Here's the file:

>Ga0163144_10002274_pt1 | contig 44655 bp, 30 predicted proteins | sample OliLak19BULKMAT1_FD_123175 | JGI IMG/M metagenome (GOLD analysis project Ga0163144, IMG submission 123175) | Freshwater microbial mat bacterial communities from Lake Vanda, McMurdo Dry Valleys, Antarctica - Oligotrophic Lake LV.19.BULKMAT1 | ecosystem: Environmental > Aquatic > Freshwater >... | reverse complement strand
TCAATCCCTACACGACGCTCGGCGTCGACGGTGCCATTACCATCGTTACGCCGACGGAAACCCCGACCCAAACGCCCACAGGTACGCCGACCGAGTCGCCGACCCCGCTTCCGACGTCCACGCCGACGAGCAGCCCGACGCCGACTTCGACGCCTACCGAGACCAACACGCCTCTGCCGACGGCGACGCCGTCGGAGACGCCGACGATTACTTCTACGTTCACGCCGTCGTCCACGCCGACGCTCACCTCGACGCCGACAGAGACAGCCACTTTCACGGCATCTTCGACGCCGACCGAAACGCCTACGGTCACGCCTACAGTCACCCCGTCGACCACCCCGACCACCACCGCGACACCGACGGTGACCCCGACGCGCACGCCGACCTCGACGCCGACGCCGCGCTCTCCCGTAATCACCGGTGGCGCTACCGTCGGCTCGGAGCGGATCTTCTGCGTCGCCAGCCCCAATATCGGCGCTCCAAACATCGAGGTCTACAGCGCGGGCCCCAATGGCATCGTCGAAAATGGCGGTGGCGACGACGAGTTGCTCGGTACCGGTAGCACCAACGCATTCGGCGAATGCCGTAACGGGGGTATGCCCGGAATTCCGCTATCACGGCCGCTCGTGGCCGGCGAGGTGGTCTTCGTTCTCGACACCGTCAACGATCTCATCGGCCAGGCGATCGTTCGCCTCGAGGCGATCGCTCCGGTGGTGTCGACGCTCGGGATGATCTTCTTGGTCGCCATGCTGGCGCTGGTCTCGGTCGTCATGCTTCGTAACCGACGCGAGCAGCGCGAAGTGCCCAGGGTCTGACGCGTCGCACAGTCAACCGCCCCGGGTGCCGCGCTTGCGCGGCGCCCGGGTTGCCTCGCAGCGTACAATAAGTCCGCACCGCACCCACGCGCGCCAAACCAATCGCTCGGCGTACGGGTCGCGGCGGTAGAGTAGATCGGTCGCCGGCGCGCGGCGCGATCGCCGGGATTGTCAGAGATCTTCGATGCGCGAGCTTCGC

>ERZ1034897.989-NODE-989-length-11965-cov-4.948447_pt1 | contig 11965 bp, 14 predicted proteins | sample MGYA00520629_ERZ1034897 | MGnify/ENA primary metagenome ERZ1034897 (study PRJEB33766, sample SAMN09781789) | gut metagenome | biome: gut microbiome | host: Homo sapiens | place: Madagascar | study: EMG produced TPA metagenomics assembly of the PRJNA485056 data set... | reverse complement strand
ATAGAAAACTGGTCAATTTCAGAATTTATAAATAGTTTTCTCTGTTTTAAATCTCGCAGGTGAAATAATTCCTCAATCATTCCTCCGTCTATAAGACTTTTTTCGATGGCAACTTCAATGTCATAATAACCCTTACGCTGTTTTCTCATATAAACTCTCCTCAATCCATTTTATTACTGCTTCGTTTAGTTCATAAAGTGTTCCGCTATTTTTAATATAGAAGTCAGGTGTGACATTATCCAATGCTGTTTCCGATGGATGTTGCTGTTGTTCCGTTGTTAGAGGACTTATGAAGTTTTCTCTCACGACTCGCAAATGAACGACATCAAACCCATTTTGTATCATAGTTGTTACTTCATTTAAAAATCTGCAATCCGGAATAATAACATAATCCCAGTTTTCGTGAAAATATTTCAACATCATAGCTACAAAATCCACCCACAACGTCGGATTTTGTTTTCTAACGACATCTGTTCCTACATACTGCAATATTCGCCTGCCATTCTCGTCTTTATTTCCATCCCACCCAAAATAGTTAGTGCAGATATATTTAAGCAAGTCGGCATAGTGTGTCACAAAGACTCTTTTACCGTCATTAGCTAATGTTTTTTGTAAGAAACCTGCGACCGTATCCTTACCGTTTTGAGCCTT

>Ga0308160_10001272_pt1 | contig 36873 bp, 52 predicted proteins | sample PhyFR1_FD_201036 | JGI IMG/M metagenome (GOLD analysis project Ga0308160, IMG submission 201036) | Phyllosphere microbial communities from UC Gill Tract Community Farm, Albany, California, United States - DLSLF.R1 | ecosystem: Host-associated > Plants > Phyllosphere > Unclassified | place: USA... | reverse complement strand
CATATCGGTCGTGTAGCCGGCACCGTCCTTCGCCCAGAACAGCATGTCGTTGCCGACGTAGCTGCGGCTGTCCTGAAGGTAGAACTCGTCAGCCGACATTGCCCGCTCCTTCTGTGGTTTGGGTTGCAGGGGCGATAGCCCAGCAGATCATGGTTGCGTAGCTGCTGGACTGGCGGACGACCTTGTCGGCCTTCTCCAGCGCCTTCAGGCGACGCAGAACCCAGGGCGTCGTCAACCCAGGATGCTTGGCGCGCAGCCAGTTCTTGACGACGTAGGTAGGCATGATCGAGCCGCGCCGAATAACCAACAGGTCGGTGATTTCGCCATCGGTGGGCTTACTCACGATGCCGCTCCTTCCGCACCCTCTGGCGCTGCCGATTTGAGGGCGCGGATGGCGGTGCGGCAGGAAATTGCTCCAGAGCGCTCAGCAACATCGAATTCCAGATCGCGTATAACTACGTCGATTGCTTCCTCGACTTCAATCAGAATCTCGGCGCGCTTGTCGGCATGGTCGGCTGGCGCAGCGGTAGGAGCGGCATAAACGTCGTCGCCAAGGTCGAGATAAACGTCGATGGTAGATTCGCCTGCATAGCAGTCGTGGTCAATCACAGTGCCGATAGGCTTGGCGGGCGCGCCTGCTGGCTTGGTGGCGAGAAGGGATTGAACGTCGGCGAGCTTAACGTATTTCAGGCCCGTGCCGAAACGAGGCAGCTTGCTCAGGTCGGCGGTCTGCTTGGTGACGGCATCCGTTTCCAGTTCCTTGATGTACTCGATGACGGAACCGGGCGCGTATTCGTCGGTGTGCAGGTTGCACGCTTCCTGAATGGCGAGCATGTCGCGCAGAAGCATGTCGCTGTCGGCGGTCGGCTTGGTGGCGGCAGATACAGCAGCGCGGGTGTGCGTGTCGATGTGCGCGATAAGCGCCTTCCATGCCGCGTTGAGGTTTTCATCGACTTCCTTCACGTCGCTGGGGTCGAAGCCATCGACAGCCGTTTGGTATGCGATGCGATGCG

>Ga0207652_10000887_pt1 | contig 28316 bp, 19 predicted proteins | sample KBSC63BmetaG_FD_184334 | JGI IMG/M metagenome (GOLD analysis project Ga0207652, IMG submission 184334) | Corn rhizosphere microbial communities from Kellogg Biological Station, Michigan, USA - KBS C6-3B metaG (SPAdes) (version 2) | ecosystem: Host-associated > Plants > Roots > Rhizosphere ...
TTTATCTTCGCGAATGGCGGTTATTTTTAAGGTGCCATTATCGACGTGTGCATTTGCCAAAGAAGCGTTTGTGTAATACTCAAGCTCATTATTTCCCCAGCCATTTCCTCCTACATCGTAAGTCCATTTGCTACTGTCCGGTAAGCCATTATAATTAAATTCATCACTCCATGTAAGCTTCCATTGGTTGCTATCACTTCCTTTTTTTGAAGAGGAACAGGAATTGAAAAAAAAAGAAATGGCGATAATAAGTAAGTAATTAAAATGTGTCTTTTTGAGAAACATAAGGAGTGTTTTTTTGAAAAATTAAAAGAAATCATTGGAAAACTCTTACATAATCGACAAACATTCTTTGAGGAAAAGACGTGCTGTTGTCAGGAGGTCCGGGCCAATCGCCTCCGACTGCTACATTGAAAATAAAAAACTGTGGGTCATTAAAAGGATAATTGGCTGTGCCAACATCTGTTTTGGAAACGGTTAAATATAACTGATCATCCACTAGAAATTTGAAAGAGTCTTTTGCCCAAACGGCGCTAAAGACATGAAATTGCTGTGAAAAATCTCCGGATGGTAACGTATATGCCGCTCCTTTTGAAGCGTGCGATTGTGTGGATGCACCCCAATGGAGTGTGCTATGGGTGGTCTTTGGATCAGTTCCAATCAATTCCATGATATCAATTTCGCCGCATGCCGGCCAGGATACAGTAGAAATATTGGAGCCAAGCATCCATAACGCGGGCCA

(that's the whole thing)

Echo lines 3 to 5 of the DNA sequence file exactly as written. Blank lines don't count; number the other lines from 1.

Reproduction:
>ERZ1034897.989-NODE-989-length-11965-cov-4.948447_pt1 | contig 11965 bp, 14 predicted proteins | sample MGYA00520629_ERZ1034897 | MGnify/ENA primary metagenome ERZ1034897 (study PRJEB33766, sample SAMN09781789) | gut metagenome | biome: gut microbiome | host: Homo sapiens | place: Madagascar | study: EMG produced TPA metagenomics assembly of the PRJNA485056 data set... | reverse complement strand
ATAGAAAACTGGTCAATTTCAGAATTTATAAATAGTTTTCTCTGTTTTAAATCTCGCAGGTGAAATAATTCCTCAATCATTCCTCCGTCTATAAGACTTTTTTCGATGGCAACTTCAATGTCATAATAACCCTTACGCTGTTTTCTCATATAAACTCTCCTCAATCCATTTTATTACTGCTTCGTTTAGTTCATAAAGTGTTCCGCTATTTTTAATATAGAAGTCAGGTGTGACATTATCCAATGCTGTTTCCGATGGATGTTGCTGTTGTTCCGTTGTTAGAGGACTTATGAAGTTTTCTCTCACGACTCGCAAATGAACGACATCAAACCCATTTTGTATCATAGTTGTTACTTCATTTAAAAATCTGCAATCCGGAATAATAACATAATCCCAGTTTTCGTGAAAATATTTCAACATCATAGCTACAAAATCCACCCACAACGTCGGATTTTGTTTTCTAACGACATCTGTTCCTACATACTGCAATATTCGCCTGCCATTCTCGTCTTTATTTCCATCCCACCCAAAATAGTTAGTGCAGATATATTTAAGCAAGTCGGCATAGTGTGTCACAAAGACTCTTTTACCGTCATTAGCTAATGTTTTTTGTAAGAAACCTGCGACCGTATCCTTACCGTTTTGAGCCTT

>Ga0308160_10001272_pt1 | contig 36873 bp, 52 predicted proteins | sample PhyFR1_FD_201036 | JGI IMG/M metagenome (GOLD analysis project Ga0308160, IMG submission 201036) | Phyllosphere microbial communities from UC Gill Tract Community Farm, Albany, California, United States - DLSLF.R1 | ecosystem: Host-associated > Plants > Phyllosphere > Unclassified | place: USA... | reverse complement strand